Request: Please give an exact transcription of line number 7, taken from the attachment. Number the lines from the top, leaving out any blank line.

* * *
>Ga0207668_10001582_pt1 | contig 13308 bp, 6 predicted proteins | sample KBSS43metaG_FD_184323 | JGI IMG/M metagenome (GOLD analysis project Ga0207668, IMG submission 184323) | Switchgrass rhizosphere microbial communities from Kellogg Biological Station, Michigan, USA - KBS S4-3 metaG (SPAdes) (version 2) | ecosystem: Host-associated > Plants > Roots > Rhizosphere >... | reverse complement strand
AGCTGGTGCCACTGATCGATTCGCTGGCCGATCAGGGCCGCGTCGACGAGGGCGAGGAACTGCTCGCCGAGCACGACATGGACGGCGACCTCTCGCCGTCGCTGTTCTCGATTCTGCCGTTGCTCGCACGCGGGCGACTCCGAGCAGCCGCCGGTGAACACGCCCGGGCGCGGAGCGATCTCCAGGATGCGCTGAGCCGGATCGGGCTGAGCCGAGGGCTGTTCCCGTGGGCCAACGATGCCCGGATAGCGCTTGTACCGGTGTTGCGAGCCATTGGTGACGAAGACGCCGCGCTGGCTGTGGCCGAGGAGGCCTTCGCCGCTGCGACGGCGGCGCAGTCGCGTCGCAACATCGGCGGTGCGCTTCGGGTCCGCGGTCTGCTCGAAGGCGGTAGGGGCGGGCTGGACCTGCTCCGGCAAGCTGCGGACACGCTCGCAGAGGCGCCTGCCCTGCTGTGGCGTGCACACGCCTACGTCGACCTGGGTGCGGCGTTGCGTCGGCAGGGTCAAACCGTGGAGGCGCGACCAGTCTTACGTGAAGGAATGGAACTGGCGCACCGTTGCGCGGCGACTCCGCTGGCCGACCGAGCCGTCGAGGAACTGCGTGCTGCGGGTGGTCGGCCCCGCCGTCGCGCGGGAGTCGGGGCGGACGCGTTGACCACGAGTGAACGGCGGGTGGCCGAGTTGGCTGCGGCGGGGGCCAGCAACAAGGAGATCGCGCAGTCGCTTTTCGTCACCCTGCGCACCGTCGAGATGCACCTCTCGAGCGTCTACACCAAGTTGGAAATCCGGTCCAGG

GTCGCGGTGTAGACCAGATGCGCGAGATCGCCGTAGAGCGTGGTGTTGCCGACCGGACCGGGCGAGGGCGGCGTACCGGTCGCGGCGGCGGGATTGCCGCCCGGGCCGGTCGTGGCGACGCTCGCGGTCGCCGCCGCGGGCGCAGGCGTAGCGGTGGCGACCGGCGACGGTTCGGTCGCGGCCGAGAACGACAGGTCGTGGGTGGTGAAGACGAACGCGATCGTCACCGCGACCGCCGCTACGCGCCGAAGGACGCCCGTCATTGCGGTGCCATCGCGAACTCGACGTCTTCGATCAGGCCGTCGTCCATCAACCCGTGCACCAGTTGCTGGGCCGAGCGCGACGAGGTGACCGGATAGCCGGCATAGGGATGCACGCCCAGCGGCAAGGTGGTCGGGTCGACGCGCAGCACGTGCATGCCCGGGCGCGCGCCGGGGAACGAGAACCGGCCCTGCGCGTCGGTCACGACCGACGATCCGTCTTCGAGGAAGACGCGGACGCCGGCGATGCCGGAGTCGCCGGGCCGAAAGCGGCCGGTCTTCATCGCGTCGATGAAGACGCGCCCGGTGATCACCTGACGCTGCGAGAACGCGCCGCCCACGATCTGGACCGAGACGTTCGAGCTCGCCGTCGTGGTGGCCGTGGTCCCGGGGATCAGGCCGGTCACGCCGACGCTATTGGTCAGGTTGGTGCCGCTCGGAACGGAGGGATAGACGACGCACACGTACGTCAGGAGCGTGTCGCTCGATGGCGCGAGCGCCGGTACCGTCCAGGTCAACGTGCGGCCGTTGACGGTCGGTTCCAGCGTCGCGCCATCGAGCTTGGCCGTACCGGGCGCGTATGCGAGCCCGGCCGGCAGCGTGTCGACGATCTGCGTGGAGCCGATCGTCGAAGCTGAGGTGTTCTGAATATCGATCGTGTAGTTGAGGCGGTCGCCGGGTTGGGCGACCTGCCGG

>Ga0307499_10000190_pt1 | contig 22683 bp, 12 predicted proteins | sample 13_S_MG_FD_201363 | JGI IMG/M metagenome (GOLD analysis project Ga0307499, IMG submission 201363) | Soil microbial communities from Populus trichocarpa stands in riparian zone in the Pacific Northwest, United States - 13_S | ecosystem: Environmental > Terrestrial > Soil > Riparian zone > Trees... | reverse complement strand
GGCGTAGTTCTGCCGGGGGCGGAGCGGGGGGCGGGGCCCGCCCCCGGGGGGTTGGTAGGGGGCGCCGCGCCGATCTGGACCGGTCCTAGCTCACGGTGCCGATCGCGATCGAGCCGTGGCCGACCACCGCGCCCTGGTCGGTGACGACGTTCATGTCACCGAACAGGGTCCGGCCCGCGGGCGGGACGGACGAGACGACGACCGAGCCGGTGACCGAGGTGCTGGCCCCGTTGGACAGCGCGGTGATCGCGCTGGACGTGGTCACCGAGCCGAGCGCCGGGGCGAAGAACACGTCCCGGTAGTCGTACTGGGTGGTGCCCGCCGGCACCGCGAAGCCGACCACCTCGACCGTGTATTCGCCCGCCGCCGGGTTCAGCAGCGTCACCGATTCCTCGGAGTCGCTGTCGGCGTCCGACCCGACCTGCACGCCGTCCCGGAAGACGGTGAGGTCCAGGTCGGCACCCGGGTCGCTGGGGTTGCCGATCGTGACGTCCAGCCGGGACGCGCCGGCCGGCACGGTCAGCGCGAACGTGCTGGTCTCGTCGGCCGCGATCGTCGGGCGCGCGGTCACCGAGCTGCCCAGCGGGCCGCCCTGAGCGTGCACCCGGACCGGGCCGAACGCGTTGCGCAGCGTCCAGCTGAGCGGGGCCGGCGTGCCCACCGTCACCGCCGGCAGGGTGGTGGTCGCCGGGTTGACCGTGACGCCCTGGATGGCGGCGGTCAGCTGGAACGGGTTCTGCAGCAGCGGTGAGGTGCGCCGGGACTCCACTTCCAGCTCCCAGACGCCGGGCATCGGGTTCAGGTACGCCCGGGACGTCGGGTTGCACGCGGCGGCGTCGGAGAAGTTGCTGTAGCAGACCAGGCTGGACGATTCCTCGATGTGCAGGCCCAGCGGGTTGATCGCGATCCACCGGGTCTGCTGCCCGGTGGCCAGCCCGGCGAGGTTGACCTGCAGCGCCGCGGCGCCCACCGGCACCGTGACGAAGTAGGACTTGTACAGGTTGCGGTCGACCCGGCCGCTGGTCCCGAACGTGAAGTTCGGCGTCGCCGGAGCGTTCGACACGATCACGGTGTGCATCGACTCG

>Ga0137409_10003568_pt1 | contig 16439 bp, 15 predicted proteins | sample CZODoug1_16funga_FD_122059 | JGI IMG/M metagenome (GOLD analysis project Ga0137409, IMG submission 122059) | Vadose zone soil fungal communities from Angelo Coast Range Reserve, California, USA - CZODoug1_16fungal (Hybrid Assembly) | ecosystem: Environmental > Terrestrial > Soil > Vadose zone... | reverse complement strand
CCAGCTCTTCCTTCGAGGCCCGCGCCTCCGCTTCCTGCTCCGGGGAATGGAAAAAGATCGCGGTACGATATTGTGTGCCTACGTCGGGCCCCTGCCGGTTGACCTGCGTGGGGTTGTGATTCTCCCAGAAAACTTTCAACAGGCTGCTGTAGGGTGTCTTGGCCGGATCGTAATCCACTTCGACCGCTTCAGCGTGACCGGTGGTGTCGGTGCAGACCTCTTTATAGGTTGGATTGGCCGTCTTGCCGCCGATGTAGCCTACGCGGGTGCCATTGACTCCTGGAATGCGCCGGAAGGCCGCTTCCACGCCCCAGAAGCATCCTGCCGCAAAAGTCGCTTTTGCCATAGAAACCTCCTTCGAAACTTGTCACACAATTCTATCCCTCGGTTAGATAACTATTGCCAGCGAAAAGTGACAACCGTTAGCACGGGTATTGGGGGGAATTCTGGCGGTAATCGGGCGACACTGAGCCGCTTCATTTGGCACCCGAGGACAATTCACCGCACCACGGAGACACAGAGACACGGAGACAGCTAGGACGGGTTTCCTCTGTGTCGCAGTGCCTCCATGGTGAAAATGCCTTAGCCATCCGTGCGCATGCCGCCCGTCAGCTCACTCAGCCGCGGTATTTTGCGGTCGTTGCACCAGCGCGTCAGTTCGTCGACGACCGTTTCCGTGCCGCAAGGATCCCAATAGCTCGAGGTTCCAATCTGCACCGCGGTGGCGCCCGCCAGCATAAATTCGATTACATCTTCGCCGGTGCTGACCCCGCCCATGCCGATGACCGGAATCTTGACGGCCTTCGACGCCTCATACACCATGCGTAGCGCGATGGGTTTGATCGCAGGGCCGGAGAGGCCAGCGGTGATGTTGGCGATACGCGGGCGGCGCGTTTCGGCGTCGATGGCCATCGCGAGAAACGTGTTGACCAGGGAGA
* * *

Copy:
CCAGCTCTTCCTTCGAGGCCCGCGCCTCCGCTTCCTGCTCCGGGGAATGGAAAAAGATCGCGGTACGATATTGTGTGCCTACGTCGGGCCCCTGCCGGTTGACCTGCGTGGGGTTGTGATTCTCCCAGAAAACTTTCAACAGGCTGCTGTAGGGTGTCTTGGCCGGATCGTAATCCACTTCGACCGCTTCAGCGTGACCGGTGGTGTCGGTGCAGACCTCTTTATAGGTTGGATTGGCCGTCTTGCCGCCGATGTAGCCTACGCGGGTGCCATTGACTCCTGGAATGCGCCGGAAGGCCGCTTCCACGCCCCAGAAGCATCCTGCCGCAAAAGTCGCTTTTGCCATAGAAACCTCCTTCGAAACTTGTCACACAATTCTATCCCTCGGTTAGATAACTATTGCCAGCGAAAAGTGACAACCGTTAGCACGGGTATTGGGGGGAATTCTGGCGGTAATCGGGCGACACTGAGCCGCTTCATTTGGCACCCGAGGACAATTCACCGCACCACGGAGACACAGAGACACGGAGACAGCTAGGACGGGTTTCCTCTGTGTCGCAGTGCCTCCATGGTGAAAATGCCTTAGCCATCCGTGCGCATGCCGCCCGTCAGCTCACTCAGCCGCGGTATTTTGCGGTCGTTGCACCAGCGCGTCAGTTCGTCGACGACCGTTTCCGTGCCGCAAGGATCCCAATAGCTCGAGGTTCCAATCTGCACCGCGGTGGCGCCCGCCAGCATAAATTCGATTACATCTTCGCCGGTGCTGACCCCGCCCATGCCGATGACCGGAATCTTGACGGCCTTCGACGCCTCATACACCATGCGTAGCGCGATGGGTTTGATCGCAGGGCCGGAGAGGCCAGCGGTGATGTTGGCGATACGCGGGCGGCGCGTTTCGGCGTCGATGGCCATCGCGAGAAACGTGTTGACCAGGGAGA